VOD film review: Straight Outta Compton
Josh Slater-Williams | On 19, Jan 2016
Director: F. Gary Gray
Cast: O’Shea Jackson Jr., Corey Hawkins, Jason Mitchell, Paul Giamatti
The problem with most biographical dramas, particularly those concerning musicians, is that they can often play like greatest hits samplers rather than a cohesive, insightful character study. Some of the best music biopics are those that take a formally interesting approach that feels akin to the spirit of the artist/s in question, rather than trying to box their persona into a rigid formula; Todd Haynes’ I’m Not There is one example, as is the recent Love & Mercy, which offers a dual performance to depict two decades in the life of subject Brian Wilson, but also sonically innovative soundscapes to convey the troubled genius’ artistic process.
This is not to say that the traditional music biopic formula is of inherently dubious quality. As with any genre, execution is key. Straight Outta Compton, a portrait of N.W.A. (though mainly members Ice Cube, Dr. Dre and Eazy-E) from director F. Gary Gray, is one such example of the formula done very well. Or, at least, up to a point.
For the most part, Straight Outta Compton is an often exhilarating snapshot of late-80s America that relies on a rhythmic flow just as much as the songs at its forefront. When it comes to conveying the creation and meaning of those songs, it succeeds where so many music films fail in getting across the power and essence of the art; art, not just hits. There’s urgency, catharsis, an actual engagement with the social and political aspects of the music, and three greatly charismatic lead turns at its centre. O’Shea Jackson Jr. (a dead ringer for father Ice Cube) and Corey Hawkins as Dre are both great, but the film’s standout is the electrifying Jason Mitchell as Eazy-E. Fellow N.W.A. members MC Ren (Aldis Hodge) and DJ Yella (Neil Brown Jr.) are sadly given the short shrift in terms of screen-time or, really, any notable character arcs, but then that is possibly a side effect of Cube and Dre being major creative forces behind the scenes of this film. One might say that Hodge and Brown Jr. aren’t given any beats by Dre to play.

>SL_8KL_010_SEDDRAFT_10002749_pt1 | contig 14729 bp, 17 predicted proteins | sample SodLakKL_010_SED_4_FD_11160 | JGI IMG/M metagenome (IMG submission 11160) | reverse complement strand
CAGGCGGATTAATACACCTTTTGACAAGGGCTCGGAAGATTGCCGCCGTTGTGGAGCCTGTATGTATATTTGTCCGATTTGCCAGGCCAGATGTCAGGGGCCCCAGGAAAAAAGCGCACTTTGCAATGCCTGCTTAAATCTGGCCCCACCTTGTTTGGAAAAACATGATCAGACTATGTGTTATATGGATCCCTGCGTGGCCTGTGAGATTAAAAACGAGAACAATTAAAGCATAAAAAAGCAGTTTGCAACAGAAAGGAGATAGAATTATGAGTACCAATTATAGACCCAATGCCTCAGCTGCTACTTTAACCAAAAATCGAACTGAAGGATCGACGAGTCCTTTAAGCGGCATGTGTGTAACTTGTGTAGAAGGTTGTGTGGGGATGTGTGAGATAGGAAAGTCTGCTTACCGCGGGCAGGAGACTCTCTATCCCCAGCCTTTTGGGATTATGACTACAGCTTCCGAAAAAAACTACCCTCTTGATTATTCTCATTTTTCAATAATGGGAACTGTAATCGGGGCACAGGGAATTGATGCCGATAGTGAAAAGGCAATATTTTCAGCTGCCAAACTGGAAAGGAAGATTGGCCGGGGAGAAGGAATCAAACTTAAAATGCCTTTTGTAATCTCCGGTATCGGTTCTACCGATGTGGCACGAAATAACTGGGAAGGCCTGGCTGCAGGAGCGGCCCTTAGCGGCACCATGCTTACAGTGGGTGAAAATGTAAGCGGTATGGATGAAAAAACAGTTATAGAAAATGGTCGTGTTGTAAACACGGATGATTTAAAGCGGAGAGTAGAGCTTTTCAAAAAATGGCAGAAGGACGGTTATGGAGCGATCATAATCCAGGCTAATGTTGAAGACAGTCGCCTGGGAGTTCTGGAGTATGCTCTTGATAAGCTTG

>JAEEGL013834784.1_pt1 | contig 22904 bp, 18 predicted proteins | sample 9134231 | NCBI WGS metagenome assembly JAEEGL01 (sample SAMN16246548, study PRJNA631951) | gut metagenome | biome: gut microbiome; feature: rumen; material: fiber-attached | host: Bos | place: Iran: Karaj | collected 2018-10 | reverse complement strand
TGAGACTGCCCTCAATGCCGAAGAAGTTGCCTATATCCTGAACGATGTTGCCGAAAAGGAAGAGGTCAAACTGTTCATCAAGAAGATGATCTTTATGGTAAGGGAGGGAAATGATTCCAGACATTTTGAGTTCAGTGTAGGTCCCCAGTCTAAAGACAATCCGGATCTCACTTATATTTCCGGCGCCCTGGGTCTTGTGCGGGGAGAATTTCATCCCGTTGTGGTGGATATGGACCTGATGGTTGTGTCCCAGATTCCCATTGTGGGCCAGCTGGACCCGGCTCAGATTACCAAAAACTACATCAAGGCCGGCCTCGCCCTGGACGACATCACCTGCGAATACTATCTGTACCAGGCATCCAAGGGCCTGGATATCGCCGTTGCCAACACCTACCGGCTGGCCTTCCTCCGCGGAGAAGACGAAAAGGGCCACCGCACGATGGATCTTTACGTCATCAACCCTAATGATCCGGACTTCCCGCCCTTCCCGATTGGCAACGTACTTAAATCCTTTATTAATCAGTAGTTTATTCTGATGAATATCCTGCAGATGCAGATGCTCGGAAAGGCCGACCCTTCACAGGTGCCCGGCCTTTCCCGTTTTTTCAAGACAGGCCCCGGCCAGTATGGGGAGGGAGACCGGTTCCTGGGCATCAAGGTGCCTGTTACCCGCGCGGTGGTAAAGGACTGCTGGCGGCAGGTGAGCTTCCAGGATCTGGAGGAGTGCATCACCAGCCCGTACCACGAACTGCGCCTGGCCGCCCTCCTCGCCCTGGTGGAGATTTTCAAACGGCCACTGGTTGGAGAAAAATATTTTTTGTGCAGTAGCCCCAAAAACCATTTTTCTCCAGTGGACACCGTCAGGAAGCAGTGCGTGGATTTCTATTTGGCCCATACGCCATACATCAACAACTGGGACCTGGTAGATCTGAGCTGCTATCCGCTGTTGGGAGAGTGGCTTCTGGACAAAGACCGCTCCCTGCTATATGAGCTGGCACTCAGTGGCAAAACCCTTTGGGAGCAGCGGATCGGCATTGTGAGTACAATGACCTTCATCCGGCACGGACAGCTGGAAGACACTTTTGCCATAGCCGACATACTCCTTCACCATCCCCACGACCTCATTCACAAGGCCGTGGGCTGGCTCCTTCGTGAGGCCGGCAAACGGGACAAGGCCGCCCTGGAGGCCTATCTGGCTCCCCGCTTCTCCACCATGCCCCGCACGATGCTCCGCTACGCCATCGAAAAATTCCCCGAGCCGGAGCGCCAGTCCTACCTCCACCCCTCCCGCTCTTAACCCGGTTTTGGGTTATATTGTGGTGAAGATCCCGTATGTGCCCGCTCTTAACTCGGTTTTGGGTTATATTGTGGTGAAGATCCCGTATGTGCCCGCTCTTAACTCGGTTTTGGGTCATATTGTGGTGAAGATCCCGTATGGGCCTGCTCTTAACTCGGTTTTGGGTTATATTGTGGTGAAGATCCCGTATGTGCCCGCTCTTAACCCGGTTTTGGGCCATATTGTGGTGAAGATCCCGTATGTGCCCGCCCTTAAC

For about 90 minutes, this is a classically told, well-crafted take on a musical form still marginalised when it comes to large-scale, mainstream depiction on the big screen. Unfortunately, the film still has another hour to go after this. And go on and on it does. Where the film’s earlier sections thrive on honing in on a specific creative period (though acknowledging the rapid nature of the actual events and sudden success), the latter ones are preoccupied with skimming glimpses of a lot of notorious events that the screenwriters seemingly thought had to be in the movie solely because of their notoriety. So we get a lot of violent encounters involving Suge Knight. We get “hey, look” appearances by Snoop Dogg and Tupac. We get references to the making of Friday, which F. Gary Gray happened to direct.
There’s not a lot of outright bad material in Compton’s final hour, but too much of it feels like infamous incidents rather than necessary parts of the story. What begins as a vital reflection of its three principal players’ place within the American cultural landscape descends into a self-serving, protracted wallow in the muck of endless contract disputes; the fiery drive of the first half gives way to what’s effectively an aimless, extended epilogue, culminating in an end credits highlight reel of all the stuff Cube and Dre have done since. One might be a little more forgiving if they’d got Jackson Jr. to re-enact Cube’s buffet table breakdown in 22 Jump Street.